As reported in December, 2016, the Dallas city council voted unanimously on a resolution that did not include the Cotton Belt line as one of its transit priorities. Then, it named Patrick Kennedy to the DART board. Kennedy is opposed to converting the Cotton Belt line to passenger service from Richardson to the DFW Airport. I concluded with, "Richardson is going to have a fight on its hands to get that Cotton Belt line developed." Developments since then have only gotten worse. It's not just the Cotton Belt line at risk, but the whole DART system.
Wick Allison, publisher of D Magazine used the election results to declare an "Agenda for a New Dallas". DART isn't part of it.
The Dallas runoff election could mark the beginning of the end for DART, not just the Cotton Belt line that would benefit Richardson enormously, but the whole DART network. More likely, it won't play out that badly. The new Dallas City Council will appoint new members to the DART board. Dallas by itself has a majority on the board. So, it's likely the new DART board will vote to kill the Cotton Belt. The current DART board appears to understand that, as they are considering a special board meeting June 20 on the issuing of debt needed to build the Cotton Belt line. The meeting would take place before the new Dallas DART members would be seated. After that, expect the new majority will make sure that DART's budget sends more money to projects that benefit Dallas vs the suburbs. If they get all that, there's no reason to kill DART itself. That wouldn't be in Dallas's interest. That would be stupid. And we are confident that the Dallas City Council would never do anything stupid, right?So far the $5 billion Dallas has spent has produced a minimal — some would say invisible — return on investment. Dallas should say, Thanks but no thanks.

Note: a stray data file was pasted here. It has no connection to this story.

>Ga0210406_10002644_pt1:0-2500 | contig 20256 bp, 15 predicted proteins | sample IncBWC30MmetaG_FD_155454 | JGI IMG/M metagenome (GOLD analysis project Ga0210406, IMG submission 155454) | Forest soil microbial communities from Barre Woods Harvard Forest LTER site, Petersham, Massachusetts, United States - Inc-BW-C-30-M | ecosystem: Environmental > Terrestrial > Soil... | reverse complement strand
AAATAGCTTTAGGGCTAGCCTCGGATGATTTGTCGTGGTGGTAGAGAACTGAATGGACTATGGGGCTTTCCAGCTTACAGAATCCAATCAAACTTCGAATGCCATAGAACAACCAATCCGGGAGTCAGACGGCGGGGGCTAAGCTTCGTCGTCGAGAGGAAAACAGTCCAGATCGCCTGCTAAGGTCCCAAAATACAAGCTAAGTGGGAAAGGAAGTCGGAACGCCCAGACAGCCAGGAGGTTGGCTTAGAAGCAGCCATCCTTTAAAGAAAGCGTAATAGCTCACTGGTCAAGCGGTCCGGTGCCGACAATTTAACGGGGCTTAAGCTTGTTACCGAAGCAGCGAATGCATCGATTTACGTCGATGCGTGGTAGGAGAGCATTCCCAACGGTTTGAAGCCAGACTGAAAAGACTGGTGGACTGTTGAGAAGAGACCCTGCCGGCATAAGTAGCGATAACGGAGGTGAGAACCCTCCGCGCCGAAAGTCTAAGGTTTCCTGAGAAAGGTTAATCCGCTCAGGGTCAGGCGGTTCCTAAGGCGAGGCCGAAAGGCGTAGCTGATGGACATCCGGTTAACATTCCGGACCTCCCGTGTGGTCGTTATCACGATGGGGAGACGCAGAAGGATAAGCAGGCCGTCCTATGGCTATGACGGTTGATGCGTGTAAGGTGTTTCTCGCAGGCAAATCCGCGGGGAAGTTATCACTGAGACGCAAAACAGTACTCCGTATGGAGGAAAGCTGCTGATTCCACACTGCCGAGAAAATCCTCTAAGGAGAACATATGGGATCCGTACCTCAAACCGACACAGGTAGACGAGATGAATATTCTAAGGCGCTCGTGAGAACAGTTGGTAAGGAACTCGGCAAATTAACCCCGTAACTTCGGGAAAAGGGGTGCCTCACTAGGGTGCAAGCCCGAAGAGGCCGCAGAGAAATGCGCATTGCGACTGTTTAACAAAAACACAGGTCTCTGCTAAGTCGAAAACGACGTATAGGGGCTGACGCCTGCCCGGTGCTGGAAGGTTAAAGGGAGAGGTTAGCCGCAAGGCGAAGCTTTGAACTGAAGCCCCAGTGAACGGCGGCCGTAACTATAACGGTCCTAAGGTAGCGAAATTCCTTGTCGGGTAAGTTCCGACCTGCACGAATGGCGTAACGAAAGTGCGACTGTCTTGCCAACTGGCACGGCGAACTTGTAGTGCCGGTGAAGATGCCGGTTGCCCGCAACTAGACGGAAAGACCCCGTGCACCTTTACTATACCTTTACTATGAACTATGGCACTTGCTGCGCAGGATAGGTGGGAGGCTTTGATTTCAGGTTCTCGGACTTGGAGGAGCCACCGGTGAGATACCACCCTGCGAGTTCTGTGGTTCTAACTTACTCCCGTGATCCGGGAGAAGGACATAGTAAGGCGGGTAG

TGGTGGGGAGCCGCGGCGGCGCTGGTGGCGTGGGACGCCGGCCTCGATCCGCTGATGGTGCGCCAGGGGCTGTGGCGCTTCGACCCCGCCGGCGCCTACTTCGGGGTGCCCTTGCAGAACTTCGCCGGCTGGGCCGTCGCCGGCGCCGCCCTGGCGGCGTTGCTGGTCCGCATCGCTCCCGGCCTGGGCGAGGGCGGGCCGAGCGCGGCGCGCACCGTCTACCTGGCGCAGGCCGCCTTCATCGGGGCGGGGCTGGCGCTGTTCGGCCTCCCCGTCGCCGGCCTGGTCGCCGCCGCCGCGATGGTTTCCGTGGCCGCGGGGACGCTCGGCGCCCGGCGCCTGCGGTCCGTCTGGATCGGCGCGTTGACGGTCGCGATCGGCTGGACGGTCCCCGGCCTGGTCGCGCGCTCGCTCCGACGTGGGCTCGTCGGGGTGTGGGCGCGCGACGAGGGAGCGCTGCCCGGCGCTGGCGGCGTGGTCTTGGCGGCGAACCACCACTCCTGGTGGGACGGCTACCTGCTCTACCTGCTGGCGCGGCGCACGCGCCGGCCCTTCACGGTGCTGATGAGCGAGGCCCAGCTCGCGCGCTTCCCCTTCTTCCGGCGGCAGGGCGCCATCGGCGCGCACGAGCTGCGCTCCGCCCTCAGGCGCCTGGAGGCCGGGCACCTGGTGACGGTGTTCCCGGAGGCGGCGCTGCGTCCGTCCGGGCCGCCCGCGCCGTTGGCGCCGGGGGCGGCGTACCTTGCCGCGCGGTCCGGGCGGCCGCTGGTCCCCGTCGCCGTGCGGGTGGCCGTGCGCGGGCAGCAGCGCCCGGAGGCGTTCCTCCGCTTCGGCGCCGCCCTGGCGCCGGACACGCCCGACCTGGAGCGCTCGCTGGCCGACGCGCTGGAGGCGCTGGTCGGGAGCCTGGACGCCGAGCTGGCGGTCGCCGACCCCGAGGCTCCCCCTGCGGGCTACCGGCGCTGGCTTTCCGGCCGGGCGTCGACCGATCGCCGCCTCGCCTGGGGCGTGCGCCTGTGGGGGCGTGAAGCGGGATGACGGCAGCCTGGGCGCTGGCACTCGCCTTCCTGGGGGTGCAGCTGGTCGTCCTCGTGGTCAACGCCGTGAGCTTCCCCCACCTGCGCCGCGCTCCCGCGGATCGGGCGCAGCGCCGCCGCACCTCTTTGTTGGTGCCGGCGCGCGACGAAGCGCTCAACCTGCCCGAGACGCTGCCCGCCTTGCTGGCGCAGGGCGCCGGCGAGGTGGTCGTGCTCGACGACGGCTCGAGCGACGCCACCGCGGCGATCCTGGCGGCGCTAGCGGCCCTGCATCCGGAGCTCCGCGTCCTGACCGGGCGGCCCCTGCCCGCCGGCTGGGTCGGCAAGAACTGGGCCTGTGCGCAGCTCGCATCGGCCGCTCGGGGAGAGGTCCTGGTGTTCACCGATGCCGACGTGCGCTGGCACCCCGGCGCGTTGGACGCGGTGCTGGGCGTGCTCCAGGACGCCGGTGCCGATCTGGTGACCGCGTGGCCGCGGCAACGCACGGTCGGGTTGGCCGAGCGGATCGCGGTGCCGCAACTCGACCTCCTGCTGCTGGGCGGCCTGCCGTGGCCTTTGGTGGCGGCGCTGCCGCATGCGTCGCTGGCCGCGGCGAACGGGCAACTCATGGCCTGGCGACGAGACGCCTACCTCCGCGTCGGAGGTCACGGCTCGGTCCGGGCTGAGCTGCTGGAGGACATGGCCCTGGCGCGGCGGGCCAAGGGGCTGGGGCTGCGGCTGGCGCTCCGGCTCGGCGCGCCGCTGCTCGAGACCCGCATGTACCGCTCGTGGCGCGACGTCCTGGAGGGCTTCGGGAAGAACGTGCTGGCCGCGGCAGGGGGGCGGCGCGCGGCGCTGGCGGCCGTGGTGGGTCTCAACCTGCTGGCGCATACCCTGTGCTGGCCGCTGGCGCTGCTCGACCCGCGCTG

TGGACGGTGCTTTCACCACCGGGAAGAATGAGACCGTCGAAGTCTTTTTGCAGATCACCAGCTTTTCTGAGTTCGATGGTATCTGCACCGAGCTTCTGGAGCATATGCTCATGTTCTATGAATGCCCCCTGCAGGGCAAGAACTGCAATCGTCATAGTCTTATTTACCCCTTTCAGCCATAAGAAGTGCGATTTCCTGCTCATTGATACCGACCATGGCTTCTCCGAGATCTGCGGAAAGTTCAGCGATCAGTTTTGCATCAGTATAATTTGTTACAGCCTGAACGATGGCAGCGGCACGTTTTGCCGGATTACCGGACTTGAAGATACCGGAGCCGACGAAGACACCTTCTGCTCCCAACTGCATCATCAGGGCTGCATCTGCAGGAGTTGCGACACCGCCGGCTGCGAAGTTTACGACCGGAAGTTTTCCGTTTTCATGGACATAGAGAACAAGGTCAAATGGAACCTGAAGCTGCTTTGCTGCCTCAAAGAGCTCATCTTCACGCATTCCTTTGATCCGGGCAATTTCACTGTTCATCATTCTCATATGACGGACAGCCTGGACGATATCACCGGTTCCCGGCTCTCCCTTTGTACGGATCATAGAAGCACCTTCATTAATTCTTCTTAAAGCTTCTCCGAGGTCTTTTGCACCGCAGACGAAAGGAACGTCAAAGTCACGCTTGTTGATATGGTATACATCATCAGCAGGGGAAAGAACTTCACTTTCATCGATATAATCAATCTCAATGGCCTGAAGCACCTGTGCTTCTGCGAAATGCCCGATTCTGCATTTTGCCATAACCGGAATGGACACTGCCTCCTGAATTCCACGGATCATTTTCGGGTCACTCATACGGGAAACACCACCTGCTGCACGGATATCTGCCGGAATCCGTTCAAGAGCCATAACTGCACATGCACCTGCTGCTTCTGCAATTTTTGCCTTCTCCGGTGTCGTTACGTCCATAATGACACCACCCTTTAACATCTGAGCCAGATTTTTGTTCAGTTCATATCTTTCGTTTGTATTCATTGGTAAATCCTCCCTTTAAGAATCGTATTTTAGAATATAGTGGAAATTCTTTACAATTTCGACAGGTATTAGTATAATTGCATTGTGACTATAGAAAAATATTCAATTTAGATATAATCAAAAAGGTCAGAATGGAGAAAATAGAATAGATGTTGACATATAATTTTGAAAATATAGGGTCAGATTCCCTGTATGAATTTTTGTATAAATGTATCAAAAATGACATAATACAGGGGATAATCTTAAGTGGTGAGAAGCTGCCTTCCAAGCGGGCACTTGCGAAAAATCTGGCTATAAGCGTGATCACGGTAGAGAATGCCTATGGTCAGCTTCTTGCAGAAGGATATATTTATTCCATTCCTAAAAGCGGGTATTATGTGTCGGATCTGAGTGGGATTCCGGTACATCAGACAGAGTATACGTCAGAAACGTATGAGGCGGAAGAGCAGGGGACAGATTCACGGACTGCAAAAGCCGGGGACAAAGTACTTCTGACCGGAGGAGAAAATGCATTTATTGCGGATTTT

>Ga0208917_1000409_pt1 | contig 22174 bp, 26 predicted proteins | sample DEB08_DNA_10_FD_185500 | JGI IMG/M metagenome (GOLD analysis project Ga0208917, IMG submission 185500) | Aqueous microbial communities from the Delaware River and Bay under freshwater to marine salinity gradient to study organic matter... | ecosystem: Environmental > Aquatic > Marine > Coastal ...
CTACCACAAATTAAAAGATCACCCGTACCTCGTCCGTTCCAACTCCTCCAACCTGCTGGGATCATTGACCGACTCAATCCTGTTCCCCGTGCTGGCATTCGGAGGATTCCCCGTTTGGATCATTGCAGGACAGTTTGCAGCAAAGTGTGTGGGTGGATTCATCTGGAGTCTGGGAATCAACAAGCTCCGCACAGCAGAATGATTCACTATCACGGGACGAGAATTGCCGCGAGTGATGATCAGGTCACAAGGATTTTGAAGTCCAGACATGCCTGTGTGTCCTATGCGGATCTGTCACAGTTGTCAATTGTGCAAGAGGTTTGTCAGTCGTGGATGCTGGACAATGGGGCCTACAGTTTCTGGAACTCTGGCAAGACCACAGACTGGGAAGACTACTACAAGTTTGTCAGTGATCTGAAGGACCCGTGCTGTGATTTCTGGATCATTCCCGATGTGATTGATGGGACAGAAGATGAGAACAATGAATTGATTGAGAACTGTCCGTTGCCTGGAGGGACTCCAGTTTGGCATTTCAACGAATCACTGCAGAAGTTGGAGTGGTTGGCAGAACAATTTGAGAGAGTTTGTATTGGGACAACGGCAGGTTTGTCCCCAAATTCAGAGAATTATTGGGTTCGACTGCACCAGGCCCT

Dallas has an alternative. The suburbs can keep the rail. We could give it to them. Dallas can keep its $260 million a year to invest in multi-modal systems that actually spur urban development, fatten the city’s wallet, and get its citizens — especially those living in the southern sector — to work.
Source: Wick Allison.
In any case, the new Dallas City Council looks to be on the verge of adopting a beggar-thy-neighbor strategy. June 10, 2017, could be remembered as the beginning of the end for DART.